In Certain IPF Patients with Lung Cancer, Ofev May Be Best Treatment

In Certain IPF Patients with Lung Cancer, Ofev May Be Best Treatment
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Ofev, an approved treatment of idiopathic pulmonary fibrosis (IPF), may be considered as a monotherapy for patients who also have non‐small cell lung cancer and are unable to tolerate cancer chemotherapy, a case study reported. 

The study, “Effect of nintedanib on non‐small cell lung cancer in a patient with idiopathic pulmonary fibrosis: A case report and literature review,” was published in the journal Thoracic Cancer.

People with IPF are at an increased risk of lung cancer. In fact, up to 15% of lung cancer patients have IPF.

As those with IPF are typically excluded from clinical trials testing lung cancer therapies, optimal treatment for people with both conditions has not been established. 

Ofev (nintedanib, by Boehringer Ingelheim) is an approved anti-fibrotic therapy for IPF. It has been shown to suppress lung function decline and lower the risk of exacerbation. 

In combination with the chemotherapy Taxotere (docetaxel), Ofev is used after first‐line chemotherapy in patients with advanced non‐small cell lung cancer (NSCLC) in European Union countries.

In support of this approach, researchers at Hirosaki University School of Medicine Graduate School of Medicine in Japan reported on the case of a 69‐year‐old man with a history of smoking, who had been diagnosed with advanced NSCLC. 

Initial high-resolution CT scans found a honeycombing pattern in his lungs — a sign of IPF. The first-line treatment prescribed was the chemotherapy combination of Paraplatin (carboplatin), Alimta (pemetrexed), and bevacizumab (sold under several brand names).

After he failed to respond, a second-line chemotherapy combination of Taxotere and Cyramza (ramucirumab) was attempted, which was followed by a third-line treatment of Paraplatin plus Teysuno (S-1). 

Despite these treatments, the patient’s IPF and NSCLC had progressed. He was then given supplemental oxygen therapy and, to provide the best supportive care, Ofev was started to treat IPF.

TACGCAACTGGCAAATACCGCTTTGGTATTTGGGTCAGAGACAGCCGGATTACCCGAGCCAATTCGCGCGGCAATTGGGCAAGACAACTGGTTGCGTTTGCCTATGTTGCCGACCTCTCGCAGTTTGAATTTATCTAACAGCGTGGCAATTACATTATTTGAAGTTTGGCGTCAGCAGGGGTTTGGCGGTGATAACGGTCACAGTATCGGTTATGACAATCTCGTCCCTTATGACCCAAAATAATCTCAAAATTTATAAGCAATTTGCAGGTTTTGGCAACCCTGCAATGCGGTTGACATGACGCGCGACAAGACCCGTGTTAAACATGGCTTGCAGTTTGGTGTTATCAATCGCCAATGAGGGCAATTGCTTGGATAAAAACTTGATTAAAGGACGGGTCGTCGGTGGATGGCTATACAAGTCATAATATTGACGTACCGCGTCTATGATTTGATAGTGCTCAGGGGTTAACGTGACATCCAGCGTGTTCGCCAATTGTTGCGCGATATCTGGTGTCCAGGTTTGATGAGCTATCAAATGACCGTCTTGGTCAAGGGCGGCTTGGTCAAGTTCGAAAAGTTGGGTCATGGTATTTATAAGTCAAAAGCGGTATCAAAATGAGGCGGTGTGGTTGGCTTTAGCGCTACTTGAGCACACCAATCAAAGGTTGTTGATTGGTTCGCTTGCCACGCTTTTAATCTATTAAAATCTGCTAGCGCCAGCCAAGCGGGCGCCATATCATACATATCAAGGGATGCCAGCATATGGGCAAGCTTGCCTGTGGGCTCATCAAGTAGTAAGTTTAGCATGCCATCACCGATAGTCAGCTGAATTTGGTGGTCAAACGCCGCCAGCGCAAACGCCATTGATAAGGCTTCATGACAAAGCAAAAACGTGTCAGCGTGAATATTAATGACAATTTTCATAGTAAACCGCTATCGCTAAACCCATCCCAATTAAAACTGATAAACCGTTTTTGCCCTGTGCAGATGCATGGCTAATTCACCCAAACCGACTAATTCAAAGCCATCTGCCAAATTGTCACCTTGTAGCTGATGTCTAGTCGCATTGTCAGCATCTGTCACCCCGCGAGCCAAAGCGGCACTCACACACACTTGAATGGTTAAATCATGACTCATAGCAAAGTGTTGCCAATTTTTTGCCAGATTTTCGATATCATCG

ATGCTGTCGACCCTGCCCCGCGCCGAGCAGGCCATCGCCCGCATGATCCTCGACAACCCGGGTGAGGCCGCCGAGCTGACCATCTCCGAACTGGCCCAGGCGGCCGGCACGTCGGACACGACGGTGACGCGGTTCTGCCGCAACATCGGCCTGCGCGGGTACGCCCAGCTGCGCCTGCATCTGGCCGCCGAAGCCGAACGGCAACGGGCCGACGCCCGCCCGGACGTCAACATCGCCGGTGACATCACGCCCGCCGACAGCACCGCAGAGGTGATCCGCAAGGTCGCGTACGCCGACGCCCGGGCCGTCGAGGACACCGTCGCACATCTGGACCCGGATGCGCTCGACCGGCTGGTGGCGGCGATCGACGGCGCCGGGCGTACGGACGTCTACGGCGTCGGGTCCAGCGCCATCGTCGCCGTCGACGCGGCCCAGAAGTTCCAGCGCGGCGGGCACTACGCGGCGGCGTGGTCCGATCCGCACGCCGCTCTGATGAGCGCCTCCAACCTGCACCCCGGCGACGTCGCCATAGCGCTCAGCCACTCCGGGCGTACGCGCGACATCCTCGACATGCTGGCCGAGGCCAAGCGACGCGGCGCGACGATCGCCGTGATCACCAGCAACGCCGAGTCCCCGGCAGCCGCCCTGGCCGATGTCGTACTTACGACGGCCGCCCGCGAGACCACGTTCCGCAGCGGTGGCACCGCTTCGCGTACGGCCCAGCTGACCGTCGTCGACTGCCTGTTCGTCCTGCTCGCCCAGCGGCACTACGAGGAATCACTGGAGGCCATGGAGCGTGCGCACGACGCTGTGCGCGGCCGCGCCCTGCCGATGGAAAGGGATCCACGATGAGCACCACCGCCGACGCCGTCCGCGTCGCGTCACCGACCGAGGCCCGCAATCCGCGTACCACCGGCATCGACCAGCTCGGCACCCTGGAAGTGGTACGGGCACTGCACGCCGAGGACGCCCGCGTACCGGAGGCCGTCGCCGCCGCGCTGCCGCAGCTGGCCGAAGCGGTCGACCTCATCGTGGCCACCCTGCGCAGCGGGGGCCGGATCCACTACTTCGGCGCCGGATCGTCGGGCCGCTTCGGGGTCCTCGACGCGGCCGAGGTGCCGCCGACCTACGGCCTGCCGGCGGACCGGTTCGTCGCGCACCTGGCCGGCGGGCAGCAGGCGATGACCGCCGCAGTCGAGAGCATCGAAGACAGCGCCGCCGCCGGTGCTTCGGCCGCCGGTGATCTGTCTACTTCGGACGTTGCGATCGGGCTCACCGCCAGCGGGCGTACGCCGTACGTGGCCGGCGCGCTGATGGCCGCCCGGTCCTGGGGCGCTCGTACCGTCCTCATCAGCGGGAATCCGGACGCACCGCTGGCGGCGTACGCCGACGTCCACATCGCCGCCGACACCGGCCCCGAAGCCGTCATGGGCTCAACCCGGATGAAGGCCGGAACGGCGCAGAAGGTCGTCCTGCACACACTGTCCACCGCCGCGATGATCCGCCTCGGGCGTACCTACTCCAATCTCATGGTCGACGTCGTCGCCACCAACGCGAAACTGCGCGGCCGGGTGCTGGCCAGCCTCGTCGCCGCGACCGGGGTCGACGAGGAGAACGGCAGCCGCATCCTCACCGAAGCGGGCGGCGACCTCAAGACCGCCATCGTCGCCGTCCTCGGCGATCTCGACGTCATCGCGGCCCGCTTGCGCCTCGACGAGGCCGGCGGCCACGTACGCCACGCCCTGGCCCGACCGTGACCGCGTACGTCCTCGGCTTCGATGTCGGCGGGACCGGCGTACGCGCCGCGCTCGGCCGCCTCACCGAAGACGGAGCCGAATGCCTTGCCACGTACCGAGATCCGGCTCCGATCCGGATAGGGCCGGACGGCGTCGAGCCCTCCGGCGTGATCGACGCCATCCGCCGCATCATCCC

On the first day of Ofev treatment, given at 150 mg twice a day, his vital signs were normal except for abnormally rapid breathing (tachypnea). An increase in liver enzymes following Ofev administration, suggesting potential liver toxicity, was successfully treated with ursodiol (ursodeoxycholic acid).

One month later, chest CT scans revealed the primary lung tumor and surrounding cancer tissue had regressed.

Although the patient did not experience further IPF-related exacerbations, he was readmitted to the hospital due to excess fluid around the lungs and lung failure. He eventually died of cancer progression. 

Nonetheless, these data suggest that Ofev monotherapy might “be effective for some patients with NSCLC and IPF who are unable to tolerate cytotoxic chemotherapy,” the researchers wrote. 

Further studies are needed. 

Steve holds a PhD in Biochemistry from the Faculty of Medicine at the University of Toronto, Canada. He worked as a medical scientist for 18 years, within both industry and academia, where his research focused on the discovery of new medicines to treat inflammatory disorders and infectious diseases. Steve recently stepped away from the lab and into science communications, where he’s helping make medical science information more accessible for everyone.
Total Posts: 110
Patrícia holds her PhD in Medical Microbiology and Infectious Diseases from the Leiden University Medical Center in Leiden, The Netherlands. She has studied Applied Biology at Universidade do Minho and was a postdoctoral research fellow at Instituto de Medicina Molecular in Lisbon, Portugal. Her work has been focused on molecular genetic traits of infectious agents such as viruses and parasites.
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Steve holds a PhD in Biochemistry from the Faculty of Medicine at the University of Toronto, Canada. He worked as a medical scientist for 18 years, within both industry and academia, where his research focused on the discovery of new medicines to treat inflammatory disorders and infectious diseases. Steve recently stepped away from the lab and into science communications, where he’s helping make medical science information more accessible for everyone.
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